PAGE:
Attracting potential investors to the former Motorola Plant site on Route 14 in Harvard just became more difficult, as its owner, Xiao Hua Gong, was arrested on a host of charges relating to criminal fraud.
Initiated by the Ontario Securities Commission, Gong, also known as Edward Gong, allegedly acted in a broker capacity for two companies in selling fraudulent asset outlay accounts to individuals in China.
Gong purchased the vacant 325-acre site with four main structures, and a heliport, for $9.3 million through Michigan-based Edward Harvard Holdings LLC during an online auction conducted by TenX.com in 2014. Last March, an application was tendered to the Harvard-Woodstock-McHenry County Enterprise Zone group for nearly $32 million in tax incentives that required further information. Fallow since 2003, the application proposed a site use of manufacturing smartphones and creating more than 200 jobs.
“At this point, it’s a wait-and-see posture because we don’t know what all this means,” said Harvard City Administrator David Nelson. “This is a foreign government, and we don’t know the process on what will transpire. There is no input on the impact with the enterprise zone, as they never fully applied. The delinquent property tax bill was purchased by a lienholder, so at this point, everyone is paid.”
Gong had failed to pay the Sept. 9 second installment of the annual property tax bill in the amount of $325,438, according to county tax records. A November 2017 online tax auction resulted in the amount being paid by another company that can take possession of the title, should the amount, plus interest, not be paid to the county clerk’s office by June 2020.
Gong was arrested in Toronto Dec. 28, was bonded out Dec. 29, and has a slated Jan. 31 court date. The OSC charges allege that he sold hundreds of millions of dollars in securities as the representative for O24 Pharma PLC and Canadian National TV Inc. to citizens in the People’s Republic of China. He was based out of the Toronto area and Gong allegedly controls both companies. “Significant” amounts were forwarded to Gong’s bank accounts in Canada, and used for personal benefit and gain.
Gong was charged under the Criminal Code of Canada, after an investigation by the OSC’s investigative branch, with offenses occurring between Jan. 1, 2012 until Dec. 20, 2017. He has been charged with: one count of fraud over $5,000; one count of possession of property obtained by crime; one count of laundering proceeds of crime; and one count of uttering a forged document.
“We probably don’t know what this means, as these are very complicated legal issues,” said Charlie Eldredge, the enterprise zone’s administrator. “My personal perspective is that nothing much will happen until this matter is resolved. Since it is another government, this matter is not typical, as if prosecution will seize assets, as part of fraud, to distribute to those individuals, or entities, that were defrauded.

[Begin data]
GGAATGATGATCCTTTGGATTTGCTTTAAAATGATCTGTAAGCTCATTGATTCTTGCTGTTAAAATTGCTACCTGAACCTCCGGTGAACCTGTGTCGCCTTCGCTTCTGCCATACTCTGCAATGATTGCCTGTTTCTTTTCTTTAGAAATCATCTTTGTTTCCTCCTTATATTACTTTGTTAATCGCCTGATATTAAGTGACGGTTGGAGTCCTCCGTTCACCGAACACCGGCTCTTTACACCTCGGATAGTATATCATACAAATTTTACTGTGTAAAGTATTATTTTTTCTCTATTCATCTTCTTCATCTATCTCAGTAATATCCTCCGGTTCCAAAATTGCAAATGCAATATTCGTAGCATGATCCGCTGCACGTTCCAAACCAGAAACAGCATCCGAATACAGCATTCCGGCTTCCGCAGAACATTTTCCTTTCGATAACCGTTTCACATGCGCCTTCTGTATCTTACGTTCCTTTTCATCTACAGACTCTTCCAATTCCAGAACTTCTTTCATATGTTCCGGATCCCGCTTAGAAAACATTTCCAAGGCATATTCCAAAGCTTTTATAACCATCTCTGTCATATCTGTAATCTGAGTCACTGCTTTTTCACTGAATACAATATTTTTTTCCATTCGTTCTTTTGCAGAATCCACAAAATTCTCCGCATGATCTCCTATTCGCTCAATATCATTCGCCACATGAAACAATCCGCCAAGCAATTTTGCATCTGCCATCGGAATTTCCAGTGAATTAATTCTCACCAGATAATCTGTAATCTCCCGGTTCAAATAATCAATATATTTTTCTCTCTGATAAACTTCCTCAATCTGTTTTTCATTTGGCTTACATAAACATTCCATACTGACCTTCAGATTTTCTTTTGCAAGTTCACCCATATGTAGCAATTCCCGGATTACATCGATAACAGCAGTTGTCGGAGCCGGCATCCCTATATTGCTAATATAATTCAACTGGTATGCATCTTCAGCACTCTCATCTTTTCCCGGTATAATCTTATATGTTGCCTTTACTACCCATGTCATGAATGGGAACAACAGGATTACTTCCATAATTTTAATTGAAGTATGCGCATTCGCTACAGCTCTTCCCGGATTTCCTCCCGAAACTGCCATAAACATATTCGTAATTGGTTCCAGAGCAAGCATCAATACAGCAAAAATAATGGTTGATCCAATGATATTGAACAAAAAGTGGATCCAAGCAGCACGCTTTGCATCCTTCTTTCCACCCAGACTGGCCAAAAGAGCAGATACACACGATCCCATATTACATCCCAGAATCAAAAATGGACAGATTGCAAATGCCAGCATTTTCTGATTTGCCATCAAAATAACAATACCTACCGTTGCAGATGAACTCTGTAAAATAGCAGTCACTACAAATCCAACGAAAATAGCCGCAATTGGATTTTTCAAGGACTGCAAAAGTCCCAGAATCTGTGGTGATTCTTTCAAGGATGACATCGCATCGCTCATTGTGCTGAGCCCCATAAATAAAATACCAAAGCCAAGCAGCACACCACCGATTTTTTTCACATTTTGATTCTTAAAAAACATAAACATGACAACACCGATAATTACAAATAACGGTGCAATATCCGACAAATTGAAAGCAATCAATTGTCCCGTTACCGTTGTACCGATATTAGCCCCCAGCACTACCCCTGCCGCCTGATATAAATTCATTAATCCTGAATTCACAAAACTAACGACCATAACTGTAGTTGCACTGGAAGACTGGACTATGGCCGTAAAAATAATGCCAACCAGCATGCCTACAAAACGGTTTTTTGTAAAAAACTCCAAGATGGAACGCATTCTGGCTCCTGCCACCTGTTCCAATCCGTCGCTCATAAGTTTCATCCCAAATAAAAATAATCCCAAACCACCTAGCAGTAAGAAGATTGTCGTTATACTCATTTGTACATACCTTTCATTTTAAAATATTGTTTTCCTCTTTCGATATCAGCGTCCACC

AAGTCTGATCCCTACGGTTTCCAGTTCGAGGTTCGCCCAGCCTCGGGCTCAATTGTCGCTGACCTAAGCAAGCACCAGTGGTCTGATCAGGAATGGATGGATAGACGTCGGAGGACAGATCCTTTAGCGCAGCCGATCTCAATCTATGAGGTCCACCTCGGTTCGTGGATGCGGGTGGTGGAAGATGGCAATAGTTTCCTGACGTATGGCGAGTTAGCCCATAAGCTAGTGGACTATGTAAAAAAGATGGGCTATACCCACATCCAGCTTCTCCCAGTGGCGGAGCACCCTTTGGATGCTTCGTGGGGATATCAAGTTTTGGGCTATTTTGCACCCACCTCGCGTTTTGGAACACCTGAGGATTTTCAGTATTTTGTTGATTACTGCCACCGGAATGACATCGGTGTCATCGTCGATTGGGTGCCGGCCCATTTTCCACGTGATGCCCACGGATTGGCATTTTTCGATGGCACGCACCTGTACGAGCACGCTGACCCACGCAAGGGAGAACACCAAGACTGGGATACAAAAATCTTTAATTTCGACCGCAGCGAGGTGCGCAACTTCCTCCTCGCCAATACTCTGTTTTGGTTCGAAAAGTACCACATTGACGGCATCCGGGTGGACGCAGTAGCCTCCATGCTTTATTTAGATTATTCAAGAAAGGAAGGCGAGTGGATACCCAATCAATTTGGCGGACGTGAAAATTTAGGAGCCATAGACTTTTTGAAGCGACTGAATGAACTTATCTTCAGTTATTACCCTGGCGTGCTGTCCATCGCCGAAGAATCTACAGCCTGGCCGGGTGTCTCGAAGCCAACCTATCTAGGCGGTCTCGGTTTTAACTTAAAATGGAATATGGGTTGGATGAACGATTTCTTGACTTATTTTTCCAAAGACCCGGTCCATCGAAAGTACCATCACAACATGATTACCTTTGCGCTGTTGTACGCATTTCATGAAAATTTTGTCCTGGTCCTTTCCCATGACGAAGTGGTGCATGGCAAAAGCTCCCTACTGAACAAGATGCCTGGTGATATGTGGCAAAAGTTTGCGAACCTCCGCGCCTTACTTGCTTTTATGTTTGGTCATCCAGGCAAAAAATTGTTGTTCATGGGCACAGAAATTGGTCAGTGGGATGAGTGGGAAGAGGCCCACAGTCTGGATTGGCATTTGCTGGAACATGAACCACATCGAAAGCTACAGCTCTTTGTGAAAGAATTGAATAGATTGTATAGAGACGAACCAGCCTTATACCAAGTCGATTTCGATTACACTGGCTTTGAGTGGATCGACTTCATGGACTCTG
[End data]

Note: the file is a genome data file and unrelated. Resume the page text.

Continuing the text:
“For us, any cautious investor would be hesitant to get involved unless they could get clear title to the property. My guess is that we don’t know much about it (the process) and we’ll be waiting for a long time,” he said. “Obviously, we want the buildings used, and productive. But we are currently on hold.”
The state of Illinois Enterprise Zone Program, overseen by the state’s Department of Revenue, was designed to jumpstart growth in economically depressed areas through assistance to businesses, by qualifying them for possible local and state tax incentives. The goal is to attract commercial and industrial entities to the designated sites to create jobs and a tax base.
An application was sent to the Illinois Department of Commerce and Economic Opportunity at the end of December 2014, just prior to the deadline date, and started by the Harvard Economic Development Corporation. It sought to create an enterprise zone for the cities of Harvard, Woodstock, and the adjacent unincorporated areas of McHenry County as a means of reinvigorating the area’s stagnant commercial base.
The designated 7.72-square-mile location has proven itself to be a commercial advantage. More than two years later, Pedigree Ovens, Inc., a manufacturer of pet foods, remained in Harvard, due to incentives from the enterprise zone. They also expanded their operations, along with their workforce.
The plant site, located within the enterprise zone’s boundaries, was initially opened by Motorola in 1997, and closed by 2003. A proposal for a water park, the following year, never materialized. Florida-based Optima bought the parcel for $16.75 million in 2008, but was similarly unable to fund its property tax bill, six year later. Gong’s purchase brought hope of revitalization for the vacant property.
Eldredge added, “As said, it’s all on hold until this is resolved.”